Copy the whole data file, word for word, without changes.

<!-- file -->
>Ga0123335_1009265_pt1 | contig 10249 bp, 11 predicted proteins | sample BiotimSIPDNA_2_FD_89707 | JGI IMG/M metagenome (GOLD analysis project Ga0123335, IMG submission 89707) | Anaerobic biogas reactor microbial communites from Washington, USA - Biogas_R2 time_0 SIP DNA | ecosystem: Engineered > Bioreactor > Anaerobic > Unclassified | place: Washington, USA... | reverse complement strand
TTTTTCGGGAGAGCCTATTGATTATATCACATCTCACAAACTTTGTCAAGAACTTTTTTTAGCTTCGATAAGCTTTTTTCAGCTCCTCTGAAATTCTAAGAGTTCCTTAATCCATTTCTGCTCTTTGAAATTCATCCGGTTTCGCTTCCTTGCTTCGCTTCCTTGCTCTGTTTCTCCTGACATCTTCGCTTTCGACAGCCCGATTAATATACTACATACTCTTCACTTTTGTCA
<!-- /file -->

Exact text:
>Ga0123335_1009265_pt1 | contig 10249 bp, 11 predicted proteins | sample BiotimSIPDNA_2_FD_89707 | JGI IMG/M metagenome (GOLD analysis project Ga0123335, IMG submission 89707) | Anaerobic biogas reactor microbial communites from Washington, USA - Biogas_R2 time_0 SIP DNA | ecosystem: Engineered > Bioreactor > Anaerobic > Unclassified | place: Washington, USA... | reverse complement strand
TTTTTCGGGAGAGCCTATTGATTATATCACATCTCACAAACTTTGTCAAGAACTTTTTTTAGCTTCGATAAGCTTTTTTCAGCTCCTCTGAAATTCTAAGAGTTCCTTAATCCATTTCTGCTCTTTGAAATTCATCCGGTTTCGCTTCCTTGCTTCGCTTCCTTGCTCTGTTTCTCCTGACATCTTCGCTTTCGACAGCCCGATTAATATACTACATACTCTTCACTTTTGTCA